While there are no reliable national statistics on boating fraud, Todd Schwede, an insurance investigator in San Diego, said the number of suspicious cases he was handling had roughly tripled in the last year, to around 70.

In many cases, he said, the boater is following this logic: “I am overinsured on this boat. If I make it go away so no one will find it, the insurance company will give me enough to cover the debt and I’ll make something on the deal as well.”

Lt. David Dipre, who coordinates Florida’s derelict vessel program, said the handful of owners he had managed to track down were guilty more of negligence than fraud. “They say, ‘I had a dream of sailing around the world, I just never got around to it.’ Then they have some bad times and they leave it to someone else to clean up the mess,” Lieutenant Dipre said.

Florida officials say they are moving more aggressively to track down owners and are also starting to unclog the local inlets, harbors, swamps and rivers. The state appropriated funds to remove 118 derelicts this summer, up from only a handful last year.

In South Carolina, four government investigators started canvassing the state’s waterways in January. They quickly identified 150 likely derelicts.

“There are a lot more than we thought there would be,” said Lt. Robert McCullough of the state Department of Natural Resources. “There were a few boats that have always been there, and now all of a sudden they’ve added up and added up.”

In January, it became illegal in South Carolina to abandon a boat on a public waterway. Violators can be fined $5,000 and jailed for 30 days.

“We never needed a law before,” said Gary Santos, a Mount Pleasant councilman.

Not that having one is necessarily proving much of a deterrent. Mr. Santos took a spin on a friend’s motorboat the other day and saw a newly abandoned catamaran within seconds of leaving the dock.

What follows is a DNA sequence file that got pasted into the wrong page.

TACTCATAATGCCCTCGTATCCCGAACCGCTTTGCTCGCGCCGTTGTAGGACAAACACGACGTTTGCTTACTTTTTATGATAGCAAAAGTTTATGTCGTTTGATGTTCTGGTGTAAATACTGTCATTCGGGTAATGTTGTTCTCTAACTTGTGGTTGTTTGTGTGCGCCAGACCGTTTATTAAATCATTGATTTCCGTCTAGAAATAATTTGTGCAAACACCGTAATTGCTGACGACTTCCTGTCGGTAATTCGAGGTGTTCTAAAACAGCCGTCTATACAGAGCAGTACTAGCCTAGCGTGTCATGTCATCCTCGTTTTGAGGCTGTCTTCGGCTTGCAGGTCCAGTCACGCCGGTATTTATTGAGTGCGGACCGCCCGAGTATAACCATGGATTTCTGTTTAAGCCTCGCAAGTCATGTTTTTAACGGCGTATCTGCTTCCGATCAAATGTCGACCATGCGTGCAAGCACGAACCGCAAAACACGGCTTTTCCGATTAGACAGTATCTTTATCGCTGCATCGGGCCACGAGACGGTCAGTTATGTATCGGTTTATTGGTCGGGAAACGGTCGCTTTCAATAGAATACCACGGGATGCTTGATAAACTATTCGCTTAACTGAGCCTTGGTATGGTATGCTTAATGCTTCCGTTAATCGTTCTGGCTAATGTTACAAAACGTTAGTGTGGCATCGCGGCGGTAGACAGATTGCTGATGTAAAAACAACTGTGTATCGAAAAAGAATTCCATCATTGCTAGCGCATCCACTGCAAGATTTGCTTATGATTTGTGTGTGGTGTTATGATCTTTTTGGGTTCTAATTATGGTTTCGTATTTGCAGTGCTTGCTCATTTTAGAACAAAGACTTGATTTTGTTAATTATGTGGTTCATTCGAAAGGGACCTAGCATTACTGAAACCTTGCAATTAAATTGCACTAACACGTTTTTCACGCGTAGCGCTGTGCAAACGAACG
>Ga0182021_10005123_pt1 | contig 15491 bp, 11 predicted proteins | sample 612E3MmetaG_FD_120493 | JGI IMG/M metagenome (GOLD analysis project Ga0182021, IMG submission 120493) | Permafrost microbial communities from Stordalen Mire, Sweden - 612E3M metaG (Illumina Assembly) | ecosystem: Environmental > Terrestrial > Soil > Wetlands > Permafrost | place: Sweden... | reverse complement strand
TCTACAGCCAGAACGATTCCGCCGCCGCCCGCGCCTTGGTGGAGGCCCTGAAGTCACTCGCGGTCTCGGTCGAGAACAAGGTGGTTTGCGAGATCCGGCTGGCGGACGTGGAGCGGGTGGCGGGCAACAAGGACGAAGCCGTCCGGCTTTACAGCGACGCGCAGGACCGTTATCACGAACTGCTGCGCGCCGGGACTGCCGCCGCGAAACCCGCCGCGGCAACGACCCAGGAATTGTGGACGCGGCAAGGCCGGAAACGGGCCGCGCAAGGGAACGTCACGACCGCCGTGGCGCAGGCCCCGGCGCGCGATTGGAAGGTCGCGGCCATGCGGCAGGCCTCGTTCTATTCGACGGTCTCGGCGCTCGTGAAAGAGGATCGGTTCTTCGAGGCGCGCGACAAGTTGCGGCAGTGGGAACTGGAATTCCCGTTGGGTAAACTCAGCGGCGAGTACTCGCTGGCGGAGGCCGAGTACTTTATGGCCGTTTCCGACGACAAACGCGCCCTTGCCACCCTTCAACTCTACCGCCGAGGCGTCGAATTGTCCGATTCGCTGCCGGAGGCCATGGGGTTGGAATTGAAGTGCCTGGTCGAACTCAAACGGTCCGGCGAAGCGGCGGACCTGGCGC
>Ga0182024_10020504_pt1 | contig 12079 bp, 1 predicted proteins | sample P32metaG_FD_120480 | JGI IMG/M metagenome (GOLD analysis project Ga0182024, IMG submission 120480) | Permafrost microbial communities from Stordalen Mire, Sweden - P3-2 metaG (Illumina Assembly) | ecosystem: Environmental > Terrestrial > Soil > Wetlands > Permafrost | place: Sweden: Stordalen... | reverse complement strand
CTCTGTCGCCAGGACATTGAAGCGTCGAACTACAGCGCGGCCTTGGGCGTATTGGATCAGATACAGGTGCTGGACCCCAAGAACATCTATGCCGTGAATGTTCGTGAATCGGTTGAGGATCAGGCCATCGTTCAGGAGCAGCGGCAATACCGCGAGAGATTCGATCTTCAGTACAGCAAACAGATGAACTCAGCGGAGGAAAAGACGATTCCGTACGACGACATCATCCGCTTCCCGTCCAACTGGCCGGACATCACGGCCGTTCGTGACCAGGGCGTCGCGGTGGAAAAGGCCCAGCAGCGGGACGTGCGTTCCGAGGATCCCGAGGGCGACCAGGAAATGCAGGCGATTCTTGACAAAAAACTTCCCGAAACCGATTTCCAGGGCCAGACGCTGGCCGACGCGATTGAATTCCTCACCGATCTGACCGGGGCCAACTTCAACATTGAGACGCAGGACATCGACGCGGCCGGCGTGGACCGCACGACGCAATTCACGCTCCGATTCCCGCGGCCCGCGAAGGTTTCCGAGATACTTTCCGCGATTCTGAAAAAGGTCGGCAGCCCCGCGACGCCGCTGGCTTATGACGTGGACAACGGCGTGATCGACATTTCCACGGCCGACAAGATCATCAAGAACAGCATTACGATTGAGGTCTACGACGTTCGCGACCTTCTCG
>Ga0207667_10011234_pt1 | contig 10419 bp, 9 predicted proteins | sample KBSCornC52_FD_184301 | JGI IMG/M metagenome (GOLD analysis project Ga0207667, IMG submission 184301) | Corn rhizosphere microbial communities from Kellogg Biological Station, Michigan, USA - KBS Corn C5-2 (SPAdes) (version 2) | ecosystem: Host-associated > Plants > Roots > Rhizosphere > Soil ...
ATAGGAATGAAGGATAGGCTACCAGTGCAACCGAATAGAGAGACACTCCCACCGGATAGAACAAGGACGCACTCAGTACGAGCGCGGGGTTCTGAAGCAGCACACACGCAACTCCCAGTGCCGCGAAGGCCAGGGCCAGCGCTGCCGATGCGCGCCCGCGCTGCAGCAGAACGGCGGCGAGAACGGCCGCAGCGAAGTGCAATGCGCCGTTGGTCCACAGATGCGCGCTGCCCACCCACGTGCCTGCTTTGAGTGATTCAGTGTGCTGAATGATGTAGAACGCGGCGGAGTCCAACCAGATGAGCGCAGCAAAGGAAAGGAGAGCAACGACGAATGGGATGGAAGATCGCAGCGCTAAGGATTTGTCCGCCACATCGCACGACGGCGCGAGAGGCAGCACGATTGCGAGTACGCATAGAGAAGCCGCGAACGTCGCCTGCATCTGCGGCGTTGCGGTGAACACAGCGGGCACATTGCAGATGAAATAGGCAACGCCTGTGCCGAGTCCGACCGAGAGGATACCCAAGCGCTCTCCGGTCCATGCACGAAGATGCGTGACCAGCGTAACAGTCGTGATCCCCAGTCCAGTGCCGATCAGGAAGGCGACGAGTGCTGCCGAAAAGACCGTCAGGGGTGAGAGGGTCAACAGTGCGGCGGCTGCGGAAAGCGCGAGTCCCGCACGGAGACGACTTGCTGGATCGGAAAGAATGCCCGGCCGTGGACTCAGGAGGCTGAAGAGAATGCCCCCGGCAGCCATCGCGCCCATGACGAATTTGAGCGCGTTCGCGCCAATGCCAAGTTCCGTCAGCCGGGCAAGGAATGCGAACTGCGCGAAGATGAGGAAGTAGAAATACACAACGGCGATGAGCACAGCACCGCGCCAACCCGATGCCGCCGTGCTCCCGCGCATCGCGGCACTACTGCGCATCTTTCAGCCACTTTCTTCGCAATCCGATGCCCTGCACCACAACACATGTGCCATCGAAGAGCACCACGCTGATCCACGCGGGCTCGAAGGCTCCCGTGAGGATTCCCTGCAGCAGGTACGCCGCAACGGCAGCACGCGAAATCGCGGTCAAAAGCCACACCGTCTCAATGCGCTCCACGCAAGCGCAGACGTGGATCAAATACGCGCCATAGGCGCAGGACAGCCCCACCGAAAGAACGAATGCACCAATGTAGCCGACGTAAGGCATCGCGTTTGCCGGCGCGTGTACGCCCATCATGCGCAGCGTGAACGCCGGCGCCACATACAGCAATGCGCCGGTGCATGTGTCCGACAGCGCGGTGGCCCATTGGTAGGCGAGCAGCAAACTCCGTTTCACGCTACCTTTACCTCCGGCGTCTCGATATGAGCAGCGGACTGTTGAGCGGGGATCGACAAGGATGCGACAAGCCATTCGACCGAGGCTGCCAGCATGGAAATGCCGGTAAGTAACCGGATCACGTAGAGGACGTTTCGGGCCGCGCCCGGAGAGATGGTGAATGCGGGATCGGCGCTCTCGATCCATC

It had been run aground at an awkward angle, a weathered “for sale” sign testament to the owner’s inability to get rid of it. Local watermen said the boat had abruptly appeared one day in February, and had not been touched in weeks.

“Boats are luxuries,” Mr. Santos said. “This isn’t a good moment for luxuries.”

South Carolina’s unemployment rate in February was 11 percent, the second-highest in the nation after Michigan. The online classified ad service Craigslist in Charleston, S.C., features dozens of boats for sale every day. “Wife’s employer is downsizing and we are forced to do the same,” read one post.

Mr. Santos, 50, grew up in this well-to-do community on the northern side of Charleston harbor. In his youth, he never saw an abandoned boat. As recently as a decade ago, they were no more than an occasional nuisance.

Now they are proliferating. Crab Bank, a protected bird rookery in the harbor within sight of Fort Sumter, is home to a dozen derelicts — two sunken, two beached, the other eight still afloat. They range from houseboats to a two-masted sailboat.

State officers have placed placards on each, warning that the vessels have been identified as abandoned. Thanks to a local ordinance sponsored by Mr. Santos, the Mount Pleasant police are also tagging the vessels. After 45 days, they will be removed and junked.

California is taking a more benign approach, with plans in the Legislature for a boater bailout of sorts. Under a law proposed by State Representative Ted Lieu, owners of marginally seaworthy vessels would be encouraged to surrender them to the state. If they abandoned the boat, the bill would double the fine to $1,000.

The legislature passed the bill last year, but Gov. Arnold Schwarzenegger returned it and many others unsigned during the state’s long struggle to settle on a budget. The measure has been reintroduced this year, and unanimously passed the assembly’s transportation committee last week and could become law as early as this summer.